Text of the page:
Ridgewood-based travel agent hit with more immigrant fraud charges

Photo by Jude Matsalla/Flickr Commons

More victims of a Ridgewood-based travel agent, who allegedly swindled undocumented immigrants out of thousands of dollars in return for procuring legal immigrant status, have come forward, leading to additional charges, according to Queens District Attorney Richard A. Brown.

The agent was identified as Dariusz “Darius” Buczynski, of Maspeth, who is the owner of Anka Travel and Consulting Services, located at 65-14 Fresh Pond Rd. and formerly at 71-20 Fresh Pond Rd., both in Ridgewood.

The new victims gave their stories after Brown earlier urged people who felt they may have been a victim of the defendant’s alleged scheme to call his newly established Office of Immigrant Affairs.

“Earlier this year, I established an Office of Immigrant Affairs to assist members of the Queens County’s various immigrant communities in navigating and accessing the criminal justice system because it has been my office’s experience that immigrants are often specifically targeted for fraud and exploitation due to their unfamiliarity with the law and their heavy reliance on finding someone to assist them in navigating the process of obtaining the necessary documents to work and remain in the United States,” Brown said. “This case clearly proves the need for such an office here in the county of immigrants as my office received many calls in the wake of the defendant’s initial arrest.”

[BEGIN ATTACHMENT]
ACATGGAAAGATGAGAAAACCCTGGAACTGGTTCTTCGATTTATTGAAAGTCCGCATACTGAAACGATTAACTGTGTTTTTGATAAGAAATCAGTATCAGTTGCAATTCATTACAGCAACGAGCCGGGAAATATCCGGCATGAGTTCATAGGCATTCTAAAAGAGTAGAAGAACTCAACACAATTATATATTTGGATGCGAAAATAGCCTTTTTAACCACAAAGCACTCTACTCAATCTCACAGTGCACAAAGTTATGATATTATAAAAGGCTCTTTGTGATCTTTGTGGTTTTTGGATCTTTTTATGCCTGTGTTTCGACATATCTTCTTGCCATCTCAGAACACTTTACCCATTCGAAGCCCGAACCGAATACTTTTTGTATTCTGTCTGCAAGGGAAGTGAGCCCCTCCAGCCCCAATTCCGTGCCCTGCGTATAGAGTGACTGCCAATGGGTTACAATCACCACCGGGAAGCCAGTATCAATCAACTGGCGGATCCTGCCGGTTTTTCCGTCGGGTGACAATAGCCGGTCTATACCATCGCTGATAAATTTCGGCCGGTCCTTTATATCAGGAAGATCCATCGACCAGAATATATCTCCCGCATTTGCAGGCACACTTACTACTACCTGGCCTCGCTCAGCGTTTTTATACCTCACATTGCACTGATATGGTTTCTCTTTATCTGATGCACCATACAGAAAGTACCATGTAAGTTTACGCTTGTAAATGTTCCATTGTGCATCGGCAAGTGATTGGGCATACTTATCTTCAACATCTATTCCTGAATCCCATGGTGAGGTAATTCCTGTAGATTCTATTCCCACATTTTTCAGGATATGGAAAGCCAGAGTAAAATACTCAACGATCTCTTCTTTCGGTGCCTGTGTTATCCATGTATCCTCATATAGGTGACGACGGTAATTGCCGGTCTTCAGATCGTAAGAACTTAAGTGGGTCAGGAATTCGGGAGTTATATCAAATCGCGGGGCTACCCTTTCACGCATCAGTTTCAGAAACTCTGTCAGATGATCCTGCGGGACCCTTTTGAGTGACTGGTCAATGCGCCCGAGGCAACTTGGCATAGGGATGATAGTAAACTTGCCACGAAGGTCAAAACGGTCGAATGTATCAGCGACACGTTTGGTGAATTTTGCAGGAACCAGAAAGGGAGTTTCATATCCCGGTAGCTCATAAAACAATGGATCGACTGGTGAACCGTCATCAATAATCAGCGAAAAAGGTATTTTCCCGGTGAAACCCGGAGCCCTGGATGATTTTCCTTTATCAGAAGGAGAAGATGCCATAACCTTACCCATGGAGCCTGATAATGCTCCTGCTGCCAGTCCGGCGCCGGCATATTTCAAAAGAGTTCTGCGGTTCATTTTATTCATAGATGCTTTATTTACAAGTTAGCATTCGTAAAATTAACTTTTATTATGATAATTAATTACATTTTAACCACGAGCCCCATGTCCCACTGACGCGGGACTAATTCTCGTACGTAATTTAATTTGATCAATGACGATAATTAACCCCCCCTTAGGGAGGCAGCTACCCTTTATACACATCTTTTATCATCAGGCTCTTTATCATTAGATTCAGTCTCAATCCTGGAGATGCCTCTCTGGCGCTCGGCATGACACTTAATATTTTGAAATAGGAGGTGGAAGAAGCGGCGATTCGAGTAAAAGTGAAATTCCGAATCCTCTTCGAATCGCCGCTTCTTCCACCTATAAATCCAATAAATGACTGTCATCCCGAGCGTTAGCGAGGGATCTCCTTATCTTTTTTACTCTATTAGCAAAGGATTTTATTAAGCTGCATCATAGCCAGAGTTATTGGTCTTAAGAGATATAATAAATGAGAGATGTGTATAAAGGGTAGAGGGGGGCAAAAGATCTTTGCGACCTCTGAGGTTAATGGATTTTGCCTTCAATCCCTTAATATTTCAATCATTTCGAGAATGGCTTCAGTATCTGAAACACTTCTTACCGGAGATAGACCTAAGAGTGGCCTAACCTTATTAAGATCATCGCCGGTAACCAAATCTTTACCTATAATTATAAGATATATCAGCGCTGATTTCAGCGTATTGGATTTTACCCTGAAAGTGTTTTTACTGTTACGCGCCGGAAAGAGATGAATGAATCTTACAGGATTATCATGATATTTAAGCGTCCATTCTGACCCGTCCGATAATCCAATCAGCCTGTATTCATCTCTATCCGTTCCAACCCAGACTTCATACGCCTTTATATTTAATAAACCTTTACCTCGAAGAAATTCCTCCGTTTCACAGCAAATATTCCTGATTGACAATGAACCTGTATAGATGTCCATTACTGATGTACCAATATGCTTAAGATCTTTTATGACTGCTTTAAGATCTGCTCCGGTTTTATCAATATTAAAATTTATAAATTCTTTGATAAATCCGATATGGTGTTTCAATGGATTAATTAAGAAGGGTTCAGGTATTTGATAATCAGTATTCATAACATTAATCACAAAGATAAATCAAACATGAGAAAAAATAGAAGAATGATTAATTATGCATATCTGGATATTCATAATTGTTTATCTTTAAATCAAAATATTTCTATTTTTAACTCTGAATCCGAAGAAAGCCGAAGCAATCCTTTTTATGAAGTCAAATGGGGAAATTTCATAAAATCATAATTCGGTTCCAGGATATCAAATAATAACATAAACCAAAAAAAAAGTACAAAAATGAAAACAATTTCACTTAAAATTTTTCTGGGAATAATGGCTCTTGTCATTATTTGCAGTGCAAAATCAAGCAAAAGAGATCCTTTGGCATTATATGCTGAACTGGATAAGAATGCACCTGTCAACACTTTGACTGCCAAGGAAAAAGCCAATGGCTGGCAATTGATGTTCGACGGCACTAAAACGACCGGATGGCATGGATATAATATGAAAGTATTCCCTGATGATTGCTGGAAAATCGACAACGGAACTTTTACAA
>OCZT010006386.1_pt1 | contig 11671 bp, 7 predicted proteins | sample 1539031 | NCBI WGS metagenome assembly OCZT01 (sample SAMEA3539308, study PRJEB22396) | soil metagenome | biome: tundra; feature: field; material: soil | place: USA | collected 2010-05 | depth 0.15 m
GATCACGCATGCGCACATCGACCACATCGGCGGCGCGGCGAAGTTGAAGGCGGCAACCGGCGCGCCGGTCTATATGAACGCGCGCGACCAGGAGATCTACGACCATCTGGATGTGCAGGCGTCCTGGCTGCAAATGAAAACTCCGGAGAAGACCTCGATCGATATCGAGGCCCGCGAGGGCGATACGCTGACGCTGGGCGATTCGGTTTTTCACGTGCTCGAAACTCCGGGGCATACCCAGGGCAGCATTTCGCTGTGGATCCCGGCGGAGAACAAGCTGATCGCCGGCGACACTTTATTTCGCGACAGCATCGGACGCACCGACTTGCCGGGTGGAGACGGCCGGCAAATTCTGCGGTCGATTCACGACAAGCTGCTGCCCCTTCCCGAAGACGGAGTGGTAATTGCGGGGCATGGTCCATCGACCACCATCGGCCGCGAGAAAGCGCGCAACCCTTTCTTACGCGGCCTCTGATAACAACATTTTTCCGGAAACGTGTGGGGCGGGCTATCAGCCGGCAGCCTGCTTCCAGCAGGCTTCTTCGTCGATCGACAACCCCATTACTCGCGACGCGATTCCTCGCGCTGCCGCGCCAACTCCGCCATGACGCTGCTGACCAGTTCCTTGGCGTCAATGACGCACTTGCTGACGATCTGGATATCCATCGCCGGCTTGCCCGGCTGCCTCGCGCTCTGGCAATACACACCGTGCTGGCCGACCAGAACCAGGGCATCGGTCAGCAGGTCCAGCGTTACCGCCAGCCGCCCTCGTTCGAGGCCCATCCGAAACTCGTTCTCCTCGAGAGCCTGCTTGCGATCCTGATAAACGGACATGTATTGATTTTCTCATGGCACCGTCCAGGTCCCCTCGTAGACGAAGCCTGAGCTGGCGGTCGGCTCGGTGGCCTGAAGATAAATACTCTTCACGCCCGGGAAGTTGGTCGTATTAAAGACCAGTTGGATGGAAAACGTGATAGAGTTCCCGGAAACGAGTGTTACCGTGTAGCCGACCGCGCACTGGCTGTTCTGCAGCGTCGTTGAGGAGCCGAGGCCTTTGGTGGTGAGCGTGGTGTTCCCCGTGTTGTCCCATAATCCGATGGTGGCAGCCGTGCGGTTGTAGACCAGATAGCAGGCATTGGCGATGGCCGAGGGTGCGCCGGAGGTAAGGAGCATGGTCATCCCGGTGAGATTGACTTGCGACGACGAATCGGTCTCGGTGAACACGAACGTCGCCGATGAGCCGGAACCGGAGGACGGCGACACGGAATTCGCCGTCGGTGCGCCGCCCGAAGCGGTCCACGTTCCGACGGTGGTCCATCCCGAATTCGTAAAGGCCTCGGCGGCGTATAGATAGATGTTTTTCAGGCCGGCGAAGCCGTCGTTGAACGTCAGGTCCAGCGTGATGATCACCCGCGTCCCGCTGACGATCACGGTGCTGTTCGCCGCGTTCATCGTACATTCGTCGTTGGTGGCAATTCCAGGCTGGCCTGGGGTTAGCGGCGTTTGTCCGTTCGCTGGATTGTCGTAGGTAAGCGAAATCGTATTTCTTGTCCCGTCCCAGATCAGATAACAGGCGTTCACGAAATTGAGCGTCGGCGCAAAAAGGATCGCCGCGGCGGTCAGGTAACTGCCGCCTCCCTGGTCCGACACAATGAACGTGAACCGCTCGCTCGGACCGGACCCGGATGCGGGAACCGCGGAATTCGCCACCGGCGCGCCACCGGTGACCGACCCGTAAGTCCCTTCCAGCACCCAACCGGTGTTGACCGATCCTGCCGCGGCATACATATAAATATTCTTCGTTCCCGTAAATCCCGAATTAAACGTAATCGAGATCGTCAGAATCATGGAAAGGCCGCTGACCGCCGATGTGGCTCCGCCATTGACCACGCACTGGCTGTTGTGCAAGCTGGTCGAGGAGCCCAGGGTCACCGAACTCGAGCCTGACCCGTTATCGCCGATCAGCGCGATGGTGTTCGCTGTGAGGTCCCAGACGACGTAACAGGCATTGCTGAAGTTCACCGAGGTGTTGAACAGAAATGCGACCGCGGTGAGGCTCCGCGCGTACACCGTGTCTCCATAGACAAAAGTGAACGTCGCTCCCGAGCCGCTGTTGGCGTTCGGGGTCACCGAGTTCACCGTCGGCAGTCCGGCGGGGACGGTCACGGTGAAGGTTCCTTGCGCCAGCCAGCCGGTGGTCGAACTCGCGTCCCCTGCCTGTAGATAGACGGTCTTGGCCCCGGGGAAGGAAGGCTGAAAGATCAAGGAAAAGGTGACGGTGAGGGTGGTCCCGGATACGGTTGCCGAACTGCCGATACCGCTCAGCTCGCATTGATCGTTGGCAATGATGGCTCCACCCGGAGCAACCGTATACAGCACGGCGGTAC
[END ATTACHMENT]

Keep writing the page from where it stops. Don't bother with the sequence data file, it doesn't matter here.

According to the criminal charges, three couples separately visited Anka Travel to meet with Buczynski to ask for assistance in securing government documents granting legal status, including work documents and legal resident status.

Between Oct. 17, 2009, and Feb. 15, 2013, the victims allegedly paid Buczynski a total of $27,840, even though none of them received any documents or letters from the United States Immigration Service regarding an application for legal status or work authorization.

It is alleged that when the couples demanded their money back, Buczynski either did not return their calls and texts or told them he did not have the money.

Nine others have now made similar allegations against Buczynski, according to Brown.

“Confidence artists in general are illusionists who do not like having their schemes aired in public,” Brown said. “In this particular case, as a result of publicizing the defendant’s alleged scheme, other victims who might not have come forward did and the defendant now faces additional felony charges.”

Buczynski was arraigned last week in Queens Criminal Court on a criminal complaint, charging him with third-degree grand larceny and first-degree scheme to defraud, Brown said. The suspect, who faces up to seven years in jail if convicted, was released on his own recognizance and ordered to return to court on Dec. 15.

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